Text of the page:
Class on Oct 4
- Discovery: Mini Project2 - Step1-2 due
- Discovery: Mini Project2 - Challenge introduced
Class on Oct 2
- Final project proposals are due The group needs to submit a project proposal (1.5-2 pages in IEEE format (see https://www.overleaf.com/latex/templates/preparation-of-papers-for-ieee-sponsored-conferences-and-symposia/zfnqfzzzxghk). The proposal should provide a brief motivation of the project, detailed discussion of the data that will be obtained or used in the project, along with a time-line of milestones, and expected outcome.
Class on Sep 27-29
- Work on Mini Project2 - Step1-2
Class on Sep 25
- Discovery: Mini Project2 - Step2 - Introduction
Class on Sep 22
- Discovery: Mini Project2 - Step1 - Introduction
Class on Sep 20
- Please update this spreadsheet with your final selections
- More info on text analysis + comments on Mini-project1
- Discovery: Mini Project2 - Step1 - Introduction
- Questions on GCloud
Class on Sep 18
- Final project selection finalized: start working on FP proposals
- GCloud practice due
Class on Sep 13
- Team 5: Joshua Hickman
- Team 7: Sean Whalen
- Team 8: Ty Vaughan
- Teasers for the final project
- Questions on GCloud
Class on Sep 13
- Mini-project1 due
- Team 1: Chris Shurtleff
- Team 2: Denizhan Pak
- Team 3: William Lifferth
- Team 6: Devanshu Agrawal
Class on Sep 11
Dedicated to pair discussions of the Mini-project1
Work on organizing into final project teams
Class on Sep 8
Ideas for the final project (be ready to present your pitch if you want to do it)
- Please add your teaser to fdac17/FinalProjects/
- Please raise an issue against fdac17/FinalProjects indicating which project you'd like to work on
Will go over the gcloud practice
Class on Sep 6
- Ideas for the final project (be ready to present your pitch if you want to do it) See fdac17/FinalProjects/README.md for a list of presented teasers.
Class on Sep 1
Analysis of self-description in .md files: fork fdac17/students then git clone (or pull) in your docker terminal and play with students/TeamingAnalysis.ipynb and students/DataStructures.ipynb. Available NOW
Mini-Project 1 will be introduced
- Q: Do I need to keep stuff in Mini-Project1.ipynb? A: Absolutely not, you should create a new notebook YourUTID_Mini-Project1.ipnb (please do not 'git rm Mini-Project1.ipnb', though)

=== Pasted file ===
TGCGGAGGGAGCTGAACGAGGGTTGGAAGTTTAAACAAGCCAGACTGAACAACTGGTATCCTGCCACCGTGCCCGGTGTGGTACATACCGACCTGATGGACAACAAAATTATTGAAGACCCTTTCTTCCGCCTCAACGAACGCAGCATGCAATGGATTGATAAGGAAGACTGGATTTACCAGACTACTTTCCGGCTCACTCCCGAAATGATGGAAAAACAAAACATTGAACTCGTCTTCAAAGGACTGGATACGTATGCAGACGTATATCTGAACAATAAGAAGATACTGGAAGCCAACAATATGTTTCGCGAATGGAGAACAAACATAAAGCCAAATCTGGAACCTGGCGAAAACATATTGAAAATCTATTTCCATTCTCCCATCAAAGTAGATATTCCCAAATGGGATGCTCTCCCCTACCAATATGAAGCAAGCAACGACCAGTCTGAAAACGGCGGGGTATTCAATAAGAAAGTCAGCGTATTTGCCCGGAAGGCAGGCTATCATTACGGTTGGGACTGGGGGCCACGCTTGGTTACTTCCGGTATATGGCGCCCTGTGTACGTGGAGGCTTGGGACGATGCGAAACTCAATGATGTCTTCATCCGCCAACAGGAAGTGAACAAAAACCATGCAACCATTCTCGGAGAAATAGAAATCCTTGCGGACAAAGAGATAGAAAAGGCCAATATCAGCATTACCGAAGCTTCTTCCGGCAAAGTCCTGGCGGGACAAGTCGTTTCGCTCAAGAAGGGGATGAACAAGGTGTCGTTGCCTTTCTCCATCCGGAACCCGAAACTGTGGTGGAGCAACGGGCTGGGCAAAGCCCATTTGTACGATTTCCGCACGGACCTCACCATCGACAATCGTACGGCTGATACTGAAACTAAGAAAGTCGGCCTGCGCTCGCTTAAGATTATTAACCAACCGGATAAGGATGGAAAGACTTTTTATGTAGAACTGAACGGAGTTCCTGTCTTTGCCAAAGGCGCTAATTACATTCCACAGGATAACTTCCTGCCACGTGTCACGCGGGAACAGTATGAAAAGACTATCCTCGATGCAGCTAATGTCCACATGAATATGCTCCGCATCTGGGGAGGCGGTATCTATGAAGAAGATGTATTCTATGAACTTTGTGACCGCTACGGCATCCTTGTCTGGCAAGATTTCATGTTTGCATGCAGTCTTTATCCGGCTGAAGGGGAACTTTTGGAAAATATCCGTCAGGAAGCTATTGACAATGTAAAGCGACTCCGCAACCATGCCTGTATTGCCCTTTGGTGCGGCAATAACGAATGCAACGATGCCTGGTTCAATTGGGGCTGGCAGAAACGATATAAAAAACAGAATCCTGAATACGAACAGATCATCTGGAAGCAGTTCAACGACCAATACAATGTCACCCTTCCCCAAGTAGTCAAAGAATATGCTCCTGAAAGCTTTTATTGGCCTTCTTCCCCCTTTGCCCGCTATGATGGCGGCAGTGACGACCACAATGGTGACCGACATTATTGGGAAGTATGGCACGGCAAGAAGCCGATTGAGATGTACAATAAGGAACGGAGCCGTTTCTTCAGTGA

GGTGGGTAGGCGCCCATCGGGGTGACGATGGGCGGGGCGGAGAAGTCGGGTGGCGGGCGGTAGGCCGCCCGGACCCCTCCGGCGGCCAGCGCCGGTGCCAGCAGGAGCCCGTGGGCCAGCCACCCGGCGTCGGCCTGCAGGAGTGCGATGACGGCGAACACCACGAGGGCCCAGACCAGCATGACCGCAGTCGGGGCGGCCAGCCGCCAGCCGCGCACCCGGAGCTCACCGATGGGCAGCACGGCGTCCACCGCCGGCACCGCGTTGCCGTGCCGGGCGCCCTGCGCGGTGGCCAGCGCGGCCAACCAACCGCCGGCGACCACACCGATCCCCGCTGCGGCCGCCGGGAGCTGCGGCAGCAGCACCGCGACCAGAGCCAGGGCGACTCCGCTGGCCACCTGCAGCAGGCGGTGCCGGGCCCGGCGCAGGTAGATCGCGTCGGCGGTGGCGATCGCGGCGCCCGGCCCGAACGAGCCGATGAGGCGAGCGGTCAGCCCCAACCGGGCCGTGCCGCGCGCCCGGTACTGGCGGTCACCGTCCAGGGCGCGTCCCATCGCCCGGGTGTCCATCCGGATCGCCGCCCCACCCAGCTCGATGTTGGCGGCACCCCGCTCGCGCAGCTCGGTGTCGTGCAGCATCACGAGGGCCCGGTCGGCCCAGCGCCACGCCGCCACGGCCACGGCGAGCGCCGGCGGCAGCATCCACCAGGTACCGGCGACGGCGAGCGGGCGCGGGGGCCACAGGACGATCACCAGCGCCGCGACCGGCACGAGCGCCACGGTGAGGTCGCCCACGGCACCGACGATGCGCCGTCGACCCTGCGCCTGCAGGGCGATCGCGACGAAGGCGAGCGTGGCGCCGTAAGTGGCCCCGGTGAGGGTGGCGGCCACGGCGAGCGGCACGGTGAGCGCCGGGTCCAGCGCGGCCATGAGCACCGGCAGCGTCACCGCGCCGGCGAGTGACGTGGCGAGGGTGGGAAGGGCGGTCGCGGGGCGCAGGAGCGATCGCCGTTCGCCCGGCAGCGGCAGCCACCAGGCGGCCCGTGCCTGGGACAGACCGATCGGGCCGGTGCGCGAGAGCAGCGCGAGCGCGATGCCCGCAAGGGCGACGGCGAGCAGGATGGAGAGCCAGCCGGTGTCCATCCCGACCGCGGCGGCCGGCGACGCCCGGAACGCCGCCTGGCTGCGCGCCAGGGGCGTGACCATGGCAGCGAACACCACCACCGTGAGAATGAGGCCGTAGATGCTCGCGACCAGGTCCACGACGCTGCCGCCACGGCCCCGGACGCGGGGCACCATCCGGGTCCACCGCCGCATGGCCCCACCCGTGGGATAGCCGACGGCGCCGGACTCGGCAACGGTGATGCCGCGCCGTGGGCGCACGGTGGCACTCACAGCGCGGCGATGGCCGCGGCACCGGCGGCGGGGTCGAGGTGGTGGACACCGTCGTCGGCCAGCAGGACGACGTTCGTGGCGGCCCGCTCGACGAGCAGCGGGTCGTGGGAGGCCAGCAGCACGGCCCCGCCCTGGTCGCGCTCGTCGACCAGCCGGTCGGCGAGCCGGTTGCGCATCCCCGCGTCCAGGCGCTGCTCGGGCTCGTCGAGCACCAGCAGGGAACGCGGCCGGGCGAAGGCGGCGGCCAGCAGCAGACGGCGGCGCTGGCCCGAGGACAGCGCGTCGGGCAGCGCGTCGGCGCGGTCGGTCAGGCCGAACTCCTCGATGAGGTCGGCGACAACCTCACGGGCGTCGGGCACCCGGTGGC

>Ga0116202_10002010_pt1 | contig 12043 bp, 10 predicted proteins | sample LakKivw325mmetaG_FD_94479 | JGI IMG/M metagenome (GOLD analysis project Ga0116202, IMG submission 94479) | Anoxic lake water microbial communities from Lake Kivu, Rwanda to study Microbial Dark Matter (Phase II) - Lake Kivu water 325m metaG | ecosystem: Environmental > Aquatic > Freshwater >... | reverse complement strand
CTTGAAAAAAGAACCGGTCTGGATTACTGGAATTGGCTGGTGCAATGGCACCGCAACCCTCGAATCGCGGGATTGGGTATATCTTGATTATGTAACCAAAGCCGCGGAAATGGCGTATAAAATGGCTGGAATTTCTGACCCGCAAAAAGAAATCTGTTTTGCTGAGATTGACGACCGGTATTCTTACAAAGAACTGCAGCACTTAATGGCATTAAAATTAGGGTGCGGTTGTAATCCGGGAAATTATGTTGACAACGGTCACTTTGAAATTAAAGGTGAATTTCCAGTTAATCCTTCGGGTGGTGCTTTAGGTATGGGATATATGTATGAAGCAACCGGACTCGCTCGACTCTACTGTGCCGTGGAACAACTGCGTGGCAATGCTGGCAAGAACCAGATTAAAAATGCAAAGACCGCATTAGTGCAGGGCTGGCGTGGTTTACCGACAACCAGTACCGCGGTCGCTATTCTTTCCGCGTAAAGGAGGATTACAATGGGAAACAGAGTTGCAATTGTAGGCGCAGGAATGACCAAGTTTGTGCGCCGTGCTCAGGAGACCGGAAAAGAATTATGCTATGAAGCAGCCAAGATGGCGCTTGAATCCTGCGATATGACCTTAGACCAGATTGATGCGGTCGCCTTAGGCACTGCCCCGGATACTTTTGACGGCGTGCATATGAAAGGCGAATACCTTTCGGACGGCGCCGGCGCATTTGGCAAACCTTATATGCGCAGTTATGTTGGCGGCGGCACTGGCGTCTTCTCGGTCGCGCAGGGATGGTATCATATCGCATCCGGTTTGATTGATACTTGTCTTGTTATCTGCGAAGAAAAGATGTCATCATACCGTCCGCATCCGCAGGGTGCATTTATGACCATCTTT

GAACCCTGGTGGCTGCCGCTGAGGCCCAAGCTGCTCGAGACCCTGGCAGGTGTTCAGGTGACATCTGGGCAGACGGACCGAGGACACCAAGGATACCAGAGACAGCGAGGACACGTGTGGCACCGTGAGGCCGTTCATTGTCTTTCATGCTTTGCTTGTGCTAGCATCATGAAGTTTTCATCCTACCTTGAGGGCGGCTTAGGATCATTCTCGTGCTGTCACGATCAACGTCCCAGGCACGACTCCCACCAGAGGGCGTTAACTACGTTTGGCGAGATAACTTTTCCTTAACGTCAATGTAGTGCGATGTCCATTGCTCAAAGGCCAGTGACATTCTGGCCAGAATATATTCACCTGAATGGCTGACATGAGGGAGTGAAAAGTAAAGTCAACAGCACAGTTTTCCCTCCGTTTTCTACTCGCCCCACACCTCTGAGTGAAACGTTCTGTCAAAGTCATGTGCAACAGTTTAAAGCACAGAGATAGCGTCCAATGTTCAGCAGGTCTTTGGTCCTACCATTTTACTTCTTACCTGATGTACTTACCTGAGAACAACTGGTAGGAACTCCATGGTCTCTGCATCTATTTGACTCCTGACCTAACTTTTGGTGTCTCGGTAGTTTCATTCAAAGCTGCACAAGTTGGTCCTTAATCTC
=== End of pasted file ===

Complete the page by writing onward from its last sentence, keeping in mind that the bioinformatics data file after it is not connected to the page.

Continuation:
- Q: How do I raise issue if my peer has not created a fork yet? A: The forks are due Sep 6: thats why we have multiple steps in this assignment. If the fork is not there yet: raise issue regarding absence of the fork on fdac17/news
- Q: How come I need to have X number of commits by certain date? A: To avoid situation when all work is done at the end, or the intermediate results are not saved. The purpose of this is to practice frequent commits: do something, then commit before it disappears.
- Q: How do I know someone's GH id? A: Please see students/MapIDs.md
Google cloud infrastructure will be introduced fdac17/gcloud
Class on Aug 30
- We will go over data discovery fdac17/lectures/dd.pdf and fdac17/lectures/db.pdf
Class on Aug 28
Please make sure you can login via ssh/putty: your key has been inserted in the authorized_keys, so you should not need to retype your password
Common question: "when I try to ssh into my container saying that the host key may have been changed. By default it's using strict host key checking which I could turn off. What's the best action for this?" Answer: remove offending key from .ssh/known_hosts (or remove .ssh/known_hosts)
We will go over why we use the tools fdac17/lectures/tools.pdf
We will go over some magic behid these tools fdac17/lectures/magic.pdf
Also, please see https://github.com/fdac17/students/blob/master/FAQ.md Feel free to edit/submit a pull request.
Feel free to add something about yourself to the .md file: many are quite bare and may not contain sufficient info for clustering.
Please do homework in fdac17/Practice0 (to familiarize with basic python tools) (Due Aug 30)
Class on Aug 25
- Will finalize the file submission
- please rename your .md and .pub file to your utkid in all lowercase, some files use GitHub id.
git mv YourGithubID.md yourutkid.md git mv YourGithubID.pub yourutkid.pub git commit -m 'renamed files' git push
Then create a new pull request.
If you have not accepted GitHub invitation, please do
I'll go over syllabus and provide some background information
Class on Aug 23
- Will be led by the TA
- Make sure you accept your github invitations
- Go through the fork students create your utid.md file providing your name and interests: see audris.md for inspiration, and also provide your utid.key with your public ssh key.
- Follow through ssh/putty setup
- Make sure you do it during the class so we can start ready Aug 25
- Full details
Syllabus for "Fundamentals of Digital Archeology"
- Course: [COSCS-445/COSCS-545]
- ** MK524 2:30-3:20 MWF**
- Instructor: Audris Mockus, email@example.com office hours MK613 - on request
- TA: Andrew Valesky, firstname.lastname@example.org office hours MK619 Wed 11:00 - 1:00
- Need help?
- There are no stupid questions. However, it may be worth going over the following steps:
- Think of what the right answer may be.
- Search online: stack overflow, etc.
- Look through issues
- Post the question as an issue.
- Ask instructor: email for 1-on-1 help, or to set up a time to meet
The course will combine theoretical underpinning of big data with intense practice. In particular, approaches to ethical concerns, reproducibility of the results, absence of context, missing data, and incorrect data will be both discussed and practiced by writing programs to discover the data in the cloud, to retrieve it by scraping the deep web, and by structuring, storing, and sampling it in a way suitable for subsequent decision making. At the end of the course students will be able to discover, collect, and clean digital traces, to use such traces to construct meaningful measures, and to create tools that help with decision making.